- Biodiesel: Same as diesel, really – the difference is the source of the fuel. The complication is when biodiesel is made directly from food stocks like corn – agricultural space on the planet is shrinking while the population is growing. The phenomenal upshot of biodiesel is that it can come from recycled vegetable oil – which is abundant in almost every restaurant’s kitchen – and it can come from other sources, like Algae. My suggestion: keep biodiesel on your radar – as experimental refining techniques get better, biodiesel is just as good as crude oil diesel – which is, for my money, the most viable solution at the moment.
- Ethanol: Ethanol is more of a gasoline “filler” than anything – a supplement to slow down crude oil consumption. However, it presents massive challenges of its own – namely production, as most Ethanol comes from corn and other foodstocks. True you can grow it at home, right here in the U-S-of-A, but the acreage needed to do this effectively is substantial. Vehicles using Ethanol blends must be equipped to do so, meaning you have to buy it Ethanol-ready from the dealership; retrofits aren’t terribly popular yet. As part of a total solution I think Ethanol is a player, but not anywhere near a silver bullet.
- Natural Gas: Coming in two main formats (CNG and LPG), Natural Gas is a wonderful solution for large vehicle fleets and a pretty decent solution for the average commuter. It’s not really readily available at the gas station yet but Natural Gas is popping up here and there. The biggest problem with Natural Gas is near-zero consumer perception: if you had a blank check and you had to go buy a CNG- or LPG-powered car right now, where would you go? Until we start seeing TV commercials by manufacturers advertising Natural Gas, people won’t really be asking many questions about it. As far as environmental impact is concerned there are some advantages to the Natural Gas model - but just like electricity, large-scale distribution has its drawbacks.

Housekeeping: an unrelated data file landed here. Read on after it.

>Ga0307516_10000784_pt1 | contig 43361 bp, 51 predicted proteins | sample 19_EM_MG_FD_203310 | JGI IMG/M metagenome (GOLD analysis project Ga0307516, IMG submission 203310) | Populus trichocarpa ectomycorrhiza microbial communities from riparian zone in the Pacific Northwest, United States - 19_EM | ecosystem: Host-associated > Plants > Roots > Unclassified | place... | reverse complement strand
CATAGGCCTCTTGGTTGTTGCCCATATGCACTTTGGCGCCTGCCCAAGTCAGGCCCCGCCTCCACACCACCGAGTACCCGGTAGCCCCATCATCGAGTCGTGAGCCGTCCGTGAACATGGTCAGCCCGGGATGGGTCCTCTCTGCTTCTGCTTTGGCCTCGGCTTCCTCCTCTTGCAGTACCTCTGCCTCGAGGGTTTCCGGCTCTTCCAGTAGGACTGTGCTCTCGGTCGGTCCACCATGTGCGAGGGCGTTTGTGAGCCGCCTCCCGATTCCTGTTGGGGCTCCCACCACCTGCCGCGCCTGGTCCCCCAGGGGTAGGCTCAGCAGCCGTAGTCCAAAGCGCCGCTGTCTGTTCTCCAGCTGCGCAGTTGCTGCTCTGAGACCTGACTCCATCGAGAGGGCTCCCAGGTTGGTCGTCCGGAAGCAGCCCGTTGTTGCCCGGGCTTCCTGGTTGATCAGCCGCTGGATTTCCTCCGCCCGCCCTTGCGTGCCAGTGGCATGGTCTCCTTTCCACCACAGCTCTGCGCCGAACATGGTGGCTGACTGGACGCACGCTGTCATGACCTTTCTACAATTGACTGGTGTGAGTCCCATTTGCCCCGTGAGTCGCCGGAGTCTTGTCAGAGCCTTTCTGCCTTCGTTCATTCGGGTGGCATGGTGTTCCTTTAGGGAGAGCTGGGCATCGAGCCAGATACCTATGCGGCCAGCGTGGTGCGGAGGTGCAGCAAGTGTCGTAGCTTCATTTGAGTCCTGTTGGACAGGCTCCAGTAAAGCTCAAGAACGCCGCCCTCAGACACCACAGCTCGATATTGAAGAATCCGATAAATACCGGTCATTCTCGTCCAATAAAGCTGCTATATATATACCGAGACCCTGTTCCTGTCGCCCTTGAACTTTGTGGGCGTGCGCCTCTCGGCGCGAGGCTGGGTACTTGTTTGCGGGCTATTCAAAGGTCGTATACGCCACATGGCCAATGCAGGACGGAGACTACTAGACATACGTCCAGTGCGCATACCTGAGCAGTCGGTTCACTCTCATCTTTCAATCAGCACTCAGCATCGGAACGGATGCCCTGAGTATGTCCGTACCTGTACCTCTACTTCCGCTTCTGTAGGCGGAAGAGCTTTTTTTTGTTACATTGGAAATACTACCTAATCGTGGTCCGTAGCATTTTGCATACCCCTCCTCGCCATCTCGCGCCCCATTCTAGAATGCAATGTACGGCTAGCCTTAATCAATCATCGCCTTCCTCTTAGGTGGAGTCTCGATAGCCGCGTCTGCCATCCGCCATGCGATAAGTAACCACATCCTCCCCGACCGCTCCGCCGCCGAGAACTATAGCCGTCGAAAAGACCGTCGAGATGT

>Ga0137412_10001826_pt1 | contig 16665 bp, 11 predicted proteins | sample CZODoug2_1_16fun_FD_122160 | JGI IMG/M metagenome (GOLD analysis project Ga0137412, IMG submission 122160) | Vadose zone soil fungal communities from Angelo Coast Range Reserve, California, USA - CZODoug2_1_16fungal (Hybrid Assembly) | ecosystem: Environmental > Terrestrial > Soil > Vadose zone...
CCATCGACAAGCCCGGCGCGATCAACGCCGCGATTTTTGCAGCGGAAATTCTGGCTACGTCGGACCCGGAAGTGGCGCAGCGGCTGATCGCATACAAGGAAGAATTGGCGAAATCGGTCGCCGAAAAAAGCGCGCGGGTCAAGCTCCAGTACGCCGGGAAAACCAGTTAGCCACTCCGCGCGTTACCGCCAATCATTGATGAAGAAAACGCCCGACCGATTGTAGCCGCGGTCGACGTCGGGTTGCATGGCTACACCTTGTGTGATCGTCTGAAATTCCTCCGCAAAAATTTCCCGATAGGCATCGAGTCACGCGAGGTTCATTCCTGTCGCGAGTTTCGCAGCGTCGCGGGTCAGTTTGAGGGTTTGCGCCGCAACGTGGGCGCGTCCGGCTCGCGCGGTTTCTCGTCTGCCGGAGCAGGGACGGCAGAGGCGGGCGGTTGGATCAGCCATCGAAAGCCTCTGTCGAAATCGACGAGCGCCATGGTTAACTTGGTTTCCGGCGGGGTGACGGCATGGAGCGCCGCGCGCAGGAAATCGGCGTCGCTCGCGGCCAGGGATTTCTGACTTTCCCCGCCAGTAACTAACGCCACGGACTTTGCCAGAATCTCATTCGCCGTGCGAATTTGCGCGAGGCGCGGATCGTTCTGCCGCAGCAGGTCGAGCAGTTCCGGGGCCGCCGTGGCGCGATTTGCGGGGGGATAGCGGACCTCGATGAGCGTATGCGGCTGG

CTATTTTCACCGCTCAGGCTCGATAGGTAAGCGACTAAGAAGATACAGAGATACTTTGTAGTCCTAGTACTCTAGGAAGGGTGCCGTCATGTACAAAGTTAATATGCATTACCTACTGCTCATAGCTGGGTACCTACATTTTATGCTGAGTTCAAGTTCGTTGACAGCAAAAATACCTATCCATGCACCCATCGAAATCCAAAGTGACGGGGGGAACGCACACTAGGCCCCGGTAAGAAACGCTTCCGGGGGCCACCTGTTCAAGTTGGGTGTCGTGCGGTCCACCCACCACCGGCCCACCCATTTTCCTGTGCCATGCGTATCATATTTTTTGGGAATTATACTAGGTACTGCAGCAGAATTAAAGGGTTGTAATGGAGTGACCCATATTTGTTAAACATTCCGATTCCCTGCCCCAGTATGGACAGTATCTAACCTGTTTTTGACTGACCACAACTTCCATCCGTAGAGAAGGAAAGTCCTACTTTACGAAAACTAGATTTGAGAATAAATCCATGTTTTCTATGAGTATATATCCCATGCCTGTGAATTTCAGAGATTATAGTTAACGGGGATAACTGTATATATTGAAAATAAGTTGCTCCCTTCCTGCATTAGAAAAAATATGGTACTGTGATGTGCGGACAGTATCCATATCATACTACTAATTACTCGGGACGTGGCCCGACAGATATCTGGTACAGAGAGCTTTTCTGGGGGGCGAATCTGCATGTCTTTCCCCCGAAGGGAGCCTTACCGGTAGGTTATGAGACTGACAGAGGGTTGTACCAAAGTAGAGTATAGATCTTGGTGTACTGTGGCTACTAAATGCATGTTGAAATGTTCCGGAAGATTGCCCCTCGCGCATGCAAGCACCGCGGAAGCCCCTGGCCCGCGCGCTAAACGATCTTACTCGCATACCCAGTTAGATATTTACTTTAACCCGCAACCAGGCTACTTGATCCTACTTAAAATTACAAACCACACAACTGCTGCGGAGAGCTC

- Methane: Still considered to be an “emerging fuel”, Methane (or Methanol) isn’t quite road-ready yet for the same reasons that Ethanol isn’t. The thing that keeps me from dismissing it entirely is this: The agricultural industry is more responsible for global warming and climate change than all transportation combined – and Methane holds primary responsibility. Where does the Methane in agriculture come from? The two main sources are organic decomposition (composting), and the flatulence of farm animals. Yes, cow farts are a major part of the climate change problem. Stop to ponder that for a minute. Ok – let’s move on. Here’s my thinking – can that Methane be captured and be put back to work?
- Hydrogen: If you’ve ever heard of the Hindenburg, you know that Hydrogen gas burns. You can use it to power an engine and the emissions are pretty much zero. But, that Hydrogen gas has to come from somewhere, and it’s not like the Nitrogen, Oxygen, or Carbon Dioxide floating around in the atmosphere. The best way to get Hydrogen gas in large quantities (and you need a lot more of it per mile than you would gasoline) is through the process of electrolysis – you basically “cook” pure water with electricity and you get Hydrogen and Oxygen to separate as gases. The big question is: where are you getting all of the electricity to do this? If your Hydrogen refinery is hooked up to a coal-fired or nuclear power plant, what’s the net result? Sure, you’re not polluting on the road, but you’re still polluting.